You can try private schools who are not obliged to take QTS teachers. Of course, the salary difference is very big.

    Also, the way they teach languages in secondary school in the UK and other countries is very different. So, you may want to have a look at that and see if you feel comfortable with that teaching methodology-style. And take into account that most schools will be more interested in seeing how you can control a class and keep them on task, basically stopping them from throwing chairs and tables around in the first place, and teaching then.

    It's not impossible, but just so you know. I also know somebody who came from Colombia and got a job as an unqualified teacher, she was actually a teacher in Colombia with many years experience. After a few years the school put her through the proper training for overseas qualified teachers, but that was about 8 years ago, when there was more money
  6. Hello Henriette,
    Thanks for the advise.. Have a great day!
  7. TORTUMAN, I think this is quite horrible "most schools will be more interested in seeing how you can control a class and keep them on task, basically stopping them from throwing chairs and tables around in the first place" .. Well I've just arrived in the UK and Don't know anything about the school System, but this words just makes me wonder is there any respect to the teachers in the UK school system?
    I mean I have six years teaching experience from My country, Colombia, and I have tough in deprived areas back home, (gangs problems, poverty, displaced people) but when a teacher arrives to the classroom, everybody is quite and stand up say hello to the teacher and then sit down and just do what they are told to do. So no matter the area the kids, parents and community simply respect the teacher. SO IM JUST KIND OF FREAK OUT WITH THIS WORDS OF YOU TORTUMAN, DO THEY REALLY THROW CHAIRS AND TABLES?. IF SO, WHAT THE HEADTEACHER AND PARENTS DO ABOUT THAT?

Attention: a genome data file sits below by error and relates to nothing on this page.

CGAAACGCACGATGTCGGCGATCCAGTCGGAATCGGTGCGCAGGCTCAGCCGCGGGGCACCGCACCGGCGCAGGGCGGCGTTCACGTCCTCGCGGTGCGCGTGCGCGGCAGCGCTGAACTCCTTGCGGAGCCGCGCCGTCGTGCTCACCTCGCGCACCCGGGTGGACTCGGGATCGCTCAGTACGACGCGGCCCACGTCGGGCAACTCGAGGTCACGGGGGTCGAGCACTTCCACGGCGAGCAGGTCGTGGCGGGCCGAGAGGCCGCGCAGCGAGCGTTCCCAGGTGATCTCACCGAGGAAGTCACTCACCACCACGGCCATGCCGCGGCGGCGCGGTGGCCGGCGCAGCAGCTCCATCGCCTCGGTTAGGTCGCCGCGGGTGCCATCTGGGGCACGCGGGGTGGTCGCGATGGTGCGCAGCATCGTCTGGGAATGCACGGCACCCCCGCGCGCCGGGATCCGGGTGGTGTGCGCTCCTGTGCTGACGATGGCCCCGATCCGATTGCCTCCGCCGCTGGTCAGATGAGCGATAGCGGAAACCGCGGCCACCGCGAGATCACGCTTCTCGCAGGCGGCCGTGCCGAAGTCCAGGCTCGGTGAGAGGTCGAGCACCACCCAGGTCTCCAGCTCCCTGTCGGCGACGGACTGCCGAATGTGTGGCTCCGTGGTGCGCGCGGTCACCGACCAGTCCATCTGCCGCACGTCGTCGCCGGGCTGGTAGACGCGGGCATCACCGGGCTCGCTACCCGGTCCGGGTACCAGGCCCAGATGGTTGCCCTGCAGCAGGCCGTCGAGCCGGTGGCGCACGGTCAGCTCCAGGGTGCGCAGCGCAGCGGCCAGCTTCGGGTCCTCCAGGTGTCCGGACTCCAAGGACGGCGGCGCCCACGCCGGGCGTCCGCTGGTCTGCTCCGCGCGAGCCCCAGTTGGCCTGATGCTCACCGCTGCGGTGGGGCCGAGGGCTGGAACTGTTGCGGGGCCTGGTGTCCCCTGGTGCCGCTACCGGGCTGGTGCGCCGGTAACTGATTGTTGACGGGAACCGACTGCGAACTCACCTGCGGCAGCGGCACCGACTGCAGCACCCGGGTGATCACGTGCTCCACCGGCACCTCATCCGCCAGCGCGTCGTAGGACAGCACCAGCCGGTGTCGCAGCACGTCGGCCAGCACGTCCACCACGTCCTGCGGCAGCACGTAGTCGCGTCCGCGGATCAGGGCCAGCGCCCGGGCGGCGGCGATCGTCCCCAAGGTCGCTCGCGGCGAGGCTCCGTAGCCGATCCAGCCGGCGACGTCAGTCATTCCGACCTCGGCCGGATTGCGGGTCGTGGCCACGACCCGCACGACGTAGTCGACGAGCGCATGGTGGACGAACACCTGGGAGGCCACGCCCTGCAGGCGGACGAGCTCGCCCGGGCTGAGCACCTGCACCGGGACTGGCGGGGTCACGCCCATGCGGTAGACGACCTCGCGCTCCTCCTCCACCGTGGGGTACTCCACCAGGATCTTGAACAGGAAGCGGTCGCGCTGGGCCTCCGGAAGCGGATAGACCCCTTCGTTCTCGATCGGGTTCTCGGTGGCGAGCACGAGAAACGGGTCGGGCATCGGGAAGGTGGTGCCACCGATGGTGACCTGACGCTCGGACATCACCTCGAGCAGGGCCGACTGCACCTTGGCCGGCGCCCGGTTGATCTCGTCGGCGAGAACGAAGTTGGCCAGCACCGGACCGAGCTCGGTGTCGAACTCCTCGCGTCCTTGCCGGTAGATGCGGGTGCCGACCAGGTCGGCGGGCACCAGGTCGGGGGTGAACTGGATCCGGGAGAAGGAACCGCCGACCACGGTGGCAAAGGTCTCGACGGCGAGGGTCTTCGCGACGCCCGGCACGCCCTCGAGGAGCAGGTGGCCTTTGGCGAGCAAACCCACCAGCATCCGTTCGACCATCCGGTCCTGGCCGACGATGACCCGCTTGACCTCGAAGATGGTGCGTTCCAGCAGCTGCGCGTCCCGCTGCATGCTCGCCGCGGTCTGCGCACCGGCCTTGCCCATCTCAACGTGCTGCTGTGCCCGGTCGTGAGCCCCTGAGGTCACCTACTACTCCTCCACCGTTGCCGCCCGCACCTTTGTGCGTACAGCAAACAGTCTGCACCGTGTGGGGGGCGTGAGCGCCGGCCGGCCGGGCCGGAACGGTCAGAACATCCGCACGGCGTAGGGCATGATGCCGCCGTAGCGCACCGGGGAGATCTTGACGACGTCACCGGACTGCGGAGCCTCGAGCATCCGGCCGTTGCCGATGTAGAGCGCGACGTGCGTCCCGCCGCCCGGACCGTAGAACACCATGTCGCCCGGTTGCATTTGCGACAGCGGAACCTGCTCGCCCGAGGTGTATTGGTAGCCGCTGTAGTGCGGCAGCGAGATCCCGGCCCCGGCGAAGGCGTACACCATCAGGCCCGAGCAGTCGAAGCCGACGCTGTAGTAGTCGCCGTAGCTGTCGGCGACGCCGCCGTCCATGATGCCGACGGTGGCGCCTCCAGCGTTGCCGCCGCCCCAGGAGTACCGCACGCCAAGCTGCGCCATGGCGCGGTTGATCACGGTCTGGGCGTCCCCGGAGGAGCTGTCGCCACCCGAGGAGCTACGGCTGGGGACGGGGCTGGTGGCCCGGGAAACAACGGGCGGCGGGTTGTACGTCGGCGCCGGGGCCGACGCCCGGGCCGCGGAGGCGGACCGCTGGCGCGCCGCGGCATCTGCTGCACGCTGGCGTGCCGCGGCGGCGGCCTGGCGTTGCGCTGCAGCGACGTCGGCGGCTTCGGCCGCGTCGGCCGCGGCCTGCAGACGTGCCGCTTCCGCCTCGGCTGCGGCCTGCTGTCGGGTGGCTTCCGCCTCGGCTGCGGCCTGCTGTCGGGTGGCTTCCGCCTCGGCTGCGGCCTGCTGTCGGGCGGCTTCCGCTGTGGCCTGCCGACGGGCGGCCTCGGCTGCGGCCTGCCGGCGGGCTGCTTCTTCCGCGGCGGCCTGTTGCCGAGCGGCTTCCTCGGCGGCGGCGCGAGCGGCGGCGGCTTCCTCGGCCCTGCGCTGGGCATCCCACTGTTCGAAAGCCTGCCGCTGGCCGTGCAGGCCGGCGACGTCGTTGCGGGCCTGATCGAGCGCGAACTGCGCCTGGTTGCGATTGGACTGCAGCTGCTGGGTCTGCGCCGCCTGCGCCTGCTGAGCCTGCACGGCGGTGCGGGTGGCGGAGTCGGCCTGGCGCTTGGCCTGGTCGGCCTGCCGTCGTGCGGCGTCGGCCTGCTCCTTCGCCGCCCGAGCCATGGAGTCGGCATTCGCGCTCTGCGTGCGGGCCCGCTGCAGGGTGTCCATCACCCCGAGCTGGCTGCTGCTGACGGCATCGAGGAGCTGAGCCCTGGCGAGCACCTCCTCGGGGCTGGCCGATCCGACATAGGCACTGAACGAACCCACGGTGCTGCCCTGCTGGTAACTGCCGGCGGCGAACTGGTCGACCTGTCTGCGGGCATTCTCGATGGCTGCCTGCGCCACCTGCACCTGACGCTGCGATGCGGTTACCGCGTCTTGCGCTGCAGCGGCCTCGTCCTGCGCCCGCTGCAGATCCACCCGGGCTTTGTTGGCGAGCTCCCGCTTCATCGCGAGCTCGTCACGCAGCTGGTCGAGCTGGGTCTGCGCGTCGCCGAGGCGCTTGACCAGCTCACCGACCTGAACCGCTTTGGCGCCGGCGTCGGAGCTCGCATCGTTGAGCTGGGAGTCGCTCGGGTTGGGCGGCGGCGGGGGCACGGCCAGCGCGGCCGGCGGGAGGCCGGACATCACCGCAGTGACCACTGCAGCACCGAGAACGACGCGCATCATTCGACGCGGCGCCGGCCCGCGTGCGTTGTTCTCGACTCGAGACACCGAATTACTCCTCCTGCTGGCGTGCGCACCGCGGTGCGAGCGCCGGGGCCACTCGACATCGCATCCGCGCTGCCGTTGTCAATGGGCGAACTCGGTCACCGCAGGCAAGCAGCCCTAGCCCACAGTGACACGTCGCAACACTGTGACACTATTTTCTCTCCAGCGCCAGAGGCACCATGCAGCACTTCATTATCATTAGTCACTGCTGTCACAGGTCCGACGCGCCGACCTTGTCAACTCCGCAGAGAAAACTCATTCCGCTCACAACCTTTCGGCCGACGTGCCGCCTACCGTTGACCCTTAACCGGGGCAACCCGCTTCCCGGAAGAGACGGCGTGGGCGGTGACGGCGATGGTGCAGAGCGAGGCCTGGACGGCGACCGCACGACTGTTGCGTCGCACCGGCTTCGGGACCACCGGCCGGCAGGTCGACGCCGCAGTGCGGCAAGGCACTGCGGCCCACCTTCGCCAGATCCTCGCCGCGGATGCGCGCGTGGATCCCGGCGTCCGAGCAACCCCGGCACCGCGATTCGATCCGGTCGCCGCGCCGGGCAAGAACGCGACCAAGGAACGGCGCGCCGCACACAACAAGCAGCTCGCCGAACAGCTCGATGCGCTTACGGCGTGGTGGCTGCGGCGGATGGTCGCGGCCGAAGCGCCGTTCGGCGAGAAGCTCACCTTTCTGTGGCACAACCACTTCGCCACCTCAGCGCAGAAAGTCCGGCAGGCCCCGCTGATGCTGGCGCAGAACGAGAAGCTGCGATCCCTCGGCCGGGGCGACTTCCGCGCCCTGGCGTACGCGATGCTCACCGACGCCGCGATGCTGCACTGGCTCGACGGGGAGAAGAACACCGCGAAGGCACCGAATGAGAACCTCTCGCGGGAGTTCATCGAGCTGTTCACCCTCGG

Anyway, thanks to all of you for your answers and great advices.
    God bless you and have a lovely weekend!!
  8. I think that you need to experience the reality of life in the typical UK secondary school. You may well change your mind about teaching here, before you spend anything on studying for a PGCE.
  9. henriette

    henriette New commenter

    In my experience (all 21 years of it) Tortuman is exaggerating wildly. I have never experienced any behaviour of the sort he describes: the worst is a bit of chat and maybe some answering back.
    Am I in a lovely posh school somewhere in fantasyland? No, I am in very ordinary school in south Berkshire with a fairly high % of students whose parents are on benefits and live in local authority housing.
    If you would like to visit our school to see what it is really like, please PM me and we'll sort something out.
    Don't be put off by tales of disaster: kids are kids and teenagers behave the same all over - they need t o show a little bit of bravado and rebellion from time to time, but basically want to learn and to get on in their lives.